Broadly speaking they’re similar in their designs and outputs. Both run with twin-turbo diesels, the 2.3L unit of the Nissan developing 140kW to the 157 tally of the 2.0L Ford, both arriving at 3750rpm. The 500Nm from the blue oval is available from 1750-2000rpm so the lesser 450Nm tally of the Navara which is on offer from 1500-2500rpm you’d consider almost as useful. However, the Ford gets its output to the rears or all four wheels via a 10-speed gearbox, arguably overkill compared with the seven-speeder of the Nissan which you’d think was sufficient. But the 10-cogger is well sorted, the gaps between gears so small it’s almost CVT-like in operation. And despite it being slightly heavier, it is a bit quicker on the run and away from the lights, about a second in it. Think 10s and 8s for the Navara, 9s and 7s for the Ford, using the usual performance criteria. Can you tell by the seat of the pants? Barely.
As to how they flow down the road and off it, this largely comes down to the tyres fitted. Navara feels more settled in the wet because of its more rounded transition from sidewall to tread, not that there’s much in it. But the Ford has sharper, more accurate steering. Off road we never really got to put them through a solid test, other than doing some circle work in 2wd mode with ESP fully off. Here the Navara was the undoubted king of the hoons, the torque easily breaking the rears free and you can hold it nicely crossed up until you get dizzy. The Ford not so much, not even close. You could hold a set square up to the Ford’s rubber and not see any daylight between treads and sidewalls, so whenever the rears break free they just as quickly grip again, ruining the fun. However, on the articulation test, the Ford with its uprated and longer travel suspension seemed more at ease with one front wheel straddling our test log than the Navara. Allied with added ground clearance, it will likely venture further and climb higher when the going really gets tough. Not that it will jump with the verve of the Raptor which has longer travel still.
Moreover, the Ford gets the edge for ride comfort. Seats in the Navara may be new but they’re not a patch on the plush loungers in the Ford. Not only do they feel firmer in the Navara but there’s also not quite the foam support in the squab, nor the lumbar support, adjustable in the Ford only. Despite that the Navara rides over unsettled or rougher sections of tarmac with good grace, courtesy of its multilink rear. The only problem is that the Ford does the job even better, thanks to its sorted Fox shocks. Again, not much in it, nor are payload and towing capacity much different; both are rated to haul 3500kg braked loads and payload maxima are 988kg for the Ford, 1004 for the Navara. And it’s much the same for the pick-up box dimensions, only with the situation reversed. The Ranger’s is slightly rangier, sorry, and with a little more height, but otherwise they’re almost identical. That’s in part because the Ranger is a couple of hundred mm longer.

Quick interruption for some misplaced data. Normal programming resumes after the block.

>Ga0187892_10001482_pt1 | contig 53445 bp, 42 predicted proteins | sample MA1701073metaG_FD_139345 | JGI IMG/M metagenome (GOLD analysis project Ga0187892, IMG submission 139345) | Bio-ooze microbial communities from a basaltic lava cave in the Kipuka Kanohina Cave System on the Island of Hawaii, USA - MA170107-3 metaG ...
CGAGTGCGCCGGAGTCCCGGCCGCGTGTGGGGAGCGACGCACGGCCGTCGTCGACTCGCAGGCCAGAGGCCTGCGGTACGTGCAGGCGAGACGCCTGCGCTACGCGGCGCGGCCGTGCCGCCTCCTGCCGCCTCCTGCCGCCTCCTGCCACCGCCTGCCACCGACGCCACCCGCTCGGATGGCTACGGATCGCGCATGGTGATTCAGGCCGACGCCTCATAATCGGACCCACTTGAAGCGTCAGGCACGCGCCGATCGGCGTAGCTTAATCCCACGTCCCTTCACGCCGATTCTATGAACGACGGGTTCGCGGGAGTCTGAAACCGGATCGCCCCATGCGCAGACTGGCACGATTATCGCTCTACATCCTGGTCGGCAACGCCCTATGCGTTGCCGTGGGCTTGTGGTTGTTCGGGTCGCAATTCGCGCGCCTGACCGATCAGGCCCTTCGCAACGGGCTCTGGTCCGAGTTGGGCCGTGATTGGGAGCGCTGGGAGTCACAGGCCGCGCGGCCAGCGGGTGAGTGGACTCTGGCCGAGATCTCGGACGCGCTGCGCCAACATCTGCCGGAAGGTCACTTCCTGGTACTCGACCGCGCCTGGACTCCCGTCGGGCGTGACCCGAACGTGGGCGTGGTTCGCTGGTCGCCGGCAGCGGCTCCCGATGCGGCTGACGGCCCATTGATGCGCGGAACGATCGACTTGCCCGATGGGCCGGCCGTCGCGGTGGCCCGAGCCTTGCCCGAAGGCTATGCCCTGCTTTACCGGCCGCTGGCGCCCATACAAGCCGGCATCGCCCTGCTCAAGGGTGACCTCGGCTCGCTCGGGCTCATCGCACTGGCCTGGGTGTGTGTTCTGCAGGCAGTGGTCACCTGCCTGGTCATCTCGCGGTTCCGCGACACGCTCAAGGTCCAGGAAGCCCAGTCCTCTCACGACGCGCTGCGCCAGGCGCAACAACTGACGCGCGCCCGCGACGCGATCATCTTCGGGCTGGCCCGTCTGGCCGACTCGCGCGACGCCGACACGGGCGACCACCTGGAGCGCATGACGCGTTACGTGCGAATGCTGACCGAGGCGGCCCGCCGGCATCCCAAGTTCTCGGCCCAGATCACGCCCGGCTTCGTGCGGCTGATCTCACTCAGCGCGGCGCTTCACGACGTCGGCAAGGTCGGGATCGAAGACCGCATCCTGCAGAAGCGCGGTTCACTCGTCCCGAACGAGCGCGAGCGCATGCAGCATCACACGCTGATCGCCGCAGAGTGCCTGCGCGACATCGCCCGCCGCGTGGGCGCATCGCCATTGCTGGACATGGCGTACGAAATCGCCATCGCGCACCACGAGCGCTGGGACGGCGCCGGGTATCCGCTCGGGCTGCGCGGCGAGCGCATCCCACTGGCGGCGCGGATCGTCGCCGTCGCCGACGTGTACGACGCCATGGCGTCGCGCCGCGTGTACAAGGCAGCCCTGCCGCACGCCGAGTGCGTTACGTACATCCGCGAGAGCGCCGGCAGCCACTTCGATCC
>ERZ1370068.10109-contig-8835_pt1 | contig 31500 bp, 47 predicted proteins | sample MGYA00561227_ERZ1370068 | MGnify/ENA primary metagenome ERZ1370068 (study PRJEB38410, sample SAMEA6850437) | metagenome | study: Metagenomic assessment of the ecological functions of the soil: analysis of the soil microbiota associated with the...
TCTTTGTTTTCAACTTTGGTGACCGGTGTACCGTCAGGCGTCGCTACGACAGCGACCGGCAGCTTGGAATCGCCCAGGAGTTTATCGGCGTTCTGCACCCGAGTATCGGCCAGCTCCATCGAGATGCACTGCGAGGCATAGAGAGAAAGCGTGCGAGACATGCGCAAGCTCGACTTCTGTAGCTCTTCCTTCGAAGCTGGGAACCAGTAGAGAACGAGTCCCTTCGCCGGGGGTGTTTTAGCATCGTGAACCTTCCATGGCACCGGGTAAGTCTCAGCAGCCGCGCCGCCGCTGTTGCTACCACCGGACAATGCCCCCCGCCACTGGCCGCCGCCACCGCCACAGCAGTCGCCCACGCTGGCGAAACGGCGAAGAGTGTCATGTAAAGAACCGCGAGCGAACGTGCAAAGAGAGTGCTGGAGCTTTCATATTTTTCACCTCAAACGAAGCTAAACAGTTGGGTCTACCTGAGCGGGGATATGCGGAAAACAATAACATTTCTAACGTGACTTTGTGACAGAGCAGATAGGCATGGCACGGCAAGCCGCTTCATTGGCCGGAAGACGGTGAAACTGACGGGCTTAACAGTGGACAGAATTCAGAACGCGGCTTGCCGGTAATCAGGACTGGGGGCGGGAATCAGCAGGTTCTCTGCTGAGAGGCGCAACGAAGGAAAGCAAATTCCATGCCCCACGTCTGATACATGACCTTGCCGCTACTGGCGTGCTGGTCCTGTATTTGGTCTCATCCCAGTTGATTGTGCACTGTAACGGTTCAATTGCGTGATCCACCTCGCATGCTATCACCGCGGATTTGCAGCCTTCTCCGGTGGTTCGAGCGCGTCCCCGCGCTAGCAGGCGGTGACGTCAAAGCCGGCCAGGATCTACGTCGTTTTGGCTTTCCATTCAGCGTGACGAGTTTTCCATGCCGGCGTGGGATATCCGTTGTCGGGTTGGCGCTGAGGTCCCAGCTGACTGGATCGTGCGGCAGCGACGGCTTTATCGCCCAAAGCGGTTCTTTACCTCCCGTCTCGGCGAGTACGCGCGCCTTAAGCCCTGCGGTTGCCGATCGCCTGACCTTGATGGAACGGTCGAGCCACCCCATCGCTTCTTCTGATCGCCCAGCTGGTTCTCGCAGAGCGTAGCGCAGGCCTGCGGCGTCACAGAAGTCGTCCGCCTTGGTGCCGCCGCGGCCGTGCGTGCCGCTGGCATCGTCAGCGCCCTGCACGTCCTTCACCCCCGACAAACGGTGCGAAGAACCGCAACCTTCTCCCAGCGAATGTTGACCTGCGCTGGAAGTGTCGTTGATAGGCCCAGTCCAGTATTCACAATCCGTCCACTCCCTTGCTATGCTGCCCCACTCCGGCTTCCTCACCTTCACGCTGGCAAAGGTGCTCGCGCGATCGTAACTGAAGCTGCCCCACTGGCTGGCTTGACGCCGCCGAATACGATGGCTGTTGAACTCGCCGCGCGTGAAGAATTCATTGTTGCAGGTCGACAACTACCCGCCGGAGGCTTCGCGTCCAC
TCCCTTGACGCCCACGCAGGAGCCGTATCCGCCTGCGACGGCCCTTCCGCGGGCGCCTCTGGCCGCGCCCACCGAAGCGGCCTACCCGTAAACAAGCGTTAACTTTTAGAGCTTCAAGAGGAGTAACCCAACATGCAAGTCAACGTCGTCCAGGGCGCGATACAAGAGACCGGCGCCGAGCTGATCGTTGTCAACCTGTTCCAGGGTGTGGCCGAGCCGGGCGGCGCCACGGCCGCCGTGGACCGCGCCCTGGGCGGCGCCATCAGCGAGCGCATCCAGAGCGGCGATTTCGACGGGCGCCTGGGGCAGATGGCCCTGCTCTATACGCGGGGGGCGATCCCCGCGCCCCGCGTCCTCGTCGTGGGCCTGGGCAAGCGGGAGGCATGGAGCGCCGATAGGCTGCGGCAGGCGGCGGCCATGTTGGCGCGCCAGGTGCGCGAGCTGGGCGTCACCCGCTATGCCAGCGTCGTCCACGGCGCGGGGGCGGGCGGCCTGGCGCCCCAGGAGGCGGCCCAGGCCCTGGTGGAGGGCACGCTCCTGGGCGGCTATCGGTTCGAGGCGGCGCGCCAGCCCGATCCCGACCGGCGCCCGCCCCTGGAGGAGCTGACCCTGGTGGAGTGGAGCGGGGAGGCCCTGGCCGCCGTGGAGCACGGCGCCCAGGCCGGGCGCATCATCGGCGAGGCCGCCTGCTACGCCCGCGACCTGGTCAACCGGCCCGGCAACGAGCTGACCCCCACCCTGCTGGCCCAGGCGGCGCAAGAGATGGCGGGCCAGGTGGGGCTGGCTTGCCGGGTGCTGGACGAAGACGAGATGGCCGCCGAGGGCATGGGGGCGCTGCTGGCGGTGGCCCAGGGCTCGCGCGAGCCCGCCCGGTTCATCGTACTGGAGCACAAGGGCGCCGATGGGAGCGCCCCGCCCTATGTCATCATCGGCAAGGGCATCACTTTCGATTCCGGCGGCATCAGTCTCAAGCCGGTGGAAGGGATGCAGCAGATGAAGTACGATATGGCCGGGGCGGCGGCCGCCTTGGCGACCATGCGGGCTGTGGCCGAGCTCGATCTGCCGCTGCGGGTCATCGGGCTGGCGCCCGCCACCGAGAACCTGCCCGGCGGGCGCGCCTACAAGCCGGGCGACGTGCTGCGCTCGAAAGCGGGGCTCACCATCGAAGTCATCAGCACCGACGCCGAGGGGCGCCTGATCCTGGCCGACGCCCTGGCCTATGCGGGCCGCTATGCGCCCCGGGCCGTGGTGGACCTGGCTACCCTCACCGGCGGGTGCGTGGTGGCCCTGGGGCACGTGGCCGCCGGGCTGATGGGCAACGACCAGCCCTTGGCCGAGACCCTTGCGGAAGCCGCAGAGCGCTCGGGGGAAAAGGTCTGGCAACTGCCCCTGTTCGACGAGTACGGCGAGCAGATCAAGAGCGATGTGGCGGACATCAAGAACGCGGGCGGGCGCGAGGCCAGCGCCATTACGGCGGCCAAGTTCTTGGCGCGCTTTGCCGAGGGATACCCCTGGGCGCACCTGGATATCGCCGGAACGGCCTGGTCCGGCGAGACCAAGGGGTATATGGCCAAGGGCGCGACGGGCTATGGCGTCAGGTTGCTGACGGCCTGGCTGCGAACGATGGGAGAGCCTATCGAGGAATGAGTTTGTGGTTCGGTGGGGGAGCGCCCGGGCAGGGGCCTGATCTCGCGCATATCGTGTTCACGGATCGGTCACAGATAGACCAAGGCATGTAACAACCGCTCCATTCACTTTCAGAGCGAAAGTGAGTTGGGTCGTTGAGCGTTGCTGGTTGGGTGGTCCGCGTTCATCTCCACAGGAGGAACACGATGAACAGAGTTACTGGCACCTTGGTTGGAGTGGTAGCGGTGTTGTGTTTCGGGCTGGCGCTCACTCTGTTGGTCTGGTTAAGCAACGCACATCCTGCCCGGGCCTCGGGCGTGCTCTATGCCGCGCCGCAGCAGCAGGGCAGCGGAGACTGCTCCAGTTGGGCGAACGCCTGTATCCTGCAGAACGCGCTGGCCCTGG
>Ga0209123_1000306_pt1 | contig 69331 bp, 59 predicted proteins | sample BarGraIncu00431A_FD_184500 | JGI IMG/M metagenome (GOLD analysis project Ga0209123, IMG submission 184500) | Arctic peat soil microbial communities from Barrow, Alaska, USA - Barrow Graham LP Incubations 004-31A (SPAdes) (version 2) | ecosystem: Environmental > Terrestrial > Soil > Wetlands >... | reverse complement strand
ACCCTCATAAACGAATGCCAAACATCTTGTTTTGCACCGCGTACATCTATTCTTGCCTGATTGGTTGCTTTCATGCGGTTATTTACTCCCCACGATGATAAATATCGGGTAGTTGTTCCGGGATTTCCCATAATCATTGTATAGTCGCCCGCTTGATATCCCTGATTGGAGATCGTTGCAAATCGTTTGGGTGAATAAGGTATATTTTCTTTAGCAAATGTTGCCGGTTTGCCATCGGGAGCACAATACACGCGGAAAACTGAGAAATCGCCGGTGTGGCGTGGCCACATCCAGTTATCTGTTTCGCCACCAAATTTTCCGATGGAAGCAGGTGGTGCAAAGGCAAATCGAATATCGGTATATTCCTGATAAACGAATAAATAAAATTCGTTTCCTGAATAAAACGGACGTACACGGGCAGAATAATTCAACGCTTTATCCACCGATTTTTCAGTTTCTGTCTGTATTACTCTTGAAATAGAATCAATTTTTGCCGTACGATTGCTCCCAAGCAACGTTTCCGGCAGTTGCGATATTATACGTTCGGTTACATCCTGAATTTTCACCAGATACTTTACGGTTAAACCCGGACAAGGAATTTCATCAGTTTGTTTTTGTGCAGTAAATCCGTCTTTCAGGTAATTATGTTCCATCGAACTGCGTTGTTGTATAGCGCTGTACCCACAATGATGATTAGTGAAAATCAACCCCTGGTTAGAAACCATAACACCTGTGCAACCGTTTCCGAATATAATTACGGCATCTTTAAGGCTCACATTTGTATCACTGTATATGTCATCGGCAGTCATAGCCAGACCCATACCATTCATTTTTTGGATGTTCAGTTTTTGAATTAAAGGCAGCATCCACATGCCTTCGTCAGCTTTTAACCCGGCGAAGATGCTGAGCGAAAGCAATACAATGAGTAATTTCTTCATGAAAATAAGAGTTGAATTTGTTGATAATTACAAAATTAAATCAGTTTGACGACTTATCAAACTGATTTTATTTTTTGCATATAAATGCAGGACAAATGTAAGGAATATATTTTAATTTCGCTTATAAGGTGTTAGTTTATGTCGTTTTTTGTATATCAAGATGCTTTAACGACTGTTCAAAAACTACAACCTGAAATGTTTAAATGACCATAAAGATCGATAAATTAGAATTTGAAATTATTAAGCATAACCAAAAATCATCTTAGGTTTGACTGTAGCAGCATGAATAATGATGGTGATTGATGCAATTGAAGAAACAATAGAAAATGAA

Do the spec and interior make the difference?
They might well be the final key in this comparison. Double-cab utes, especially those at the pointy end of the line-up, have come a long way in recent years, some getting almost as much kit as like-priced SUVs. While neither has a four-way adjustable steering column, the Ford comes equipped with better safety features, the main difference being standard active cruise control (which cancels out at 20km/h so no stop and go) whereas Navara defers to manual cruise. Other items in the Ford but not the Nissan include traffic sign recognition, idle stop and self parking. The Nissan counters with heated front seats and its unique powered sliding rear window.
I guess the other not huge but psychologically significant difference is the slightly lower entry price point for the Ford, beginning with a six, and considering the other advantages, perhaps we can understand why each month the company sells twice as many Rangers as Nissan does Navaras. The availability of the FX4 Max means that’s unlikely to change any time soon, especially for those who might have hankered for a Raptor but weren’t impressed by the price or the fact that it has a lesser payload and towing capacity. Shame about the Navara really, a decent proposition, but up against The Boss….
|Model||Ford Ranger FX4 MAX|
|Engine||1996cc, IL4, TDI|
|Drivetrain||10-speed auto, switchable 4WD|
|Model||Nissan Navara PRO-4X|
|Engine||2298cc, IL4, TDI|
|Drivetrain||7-speed auto, switchable 4WD|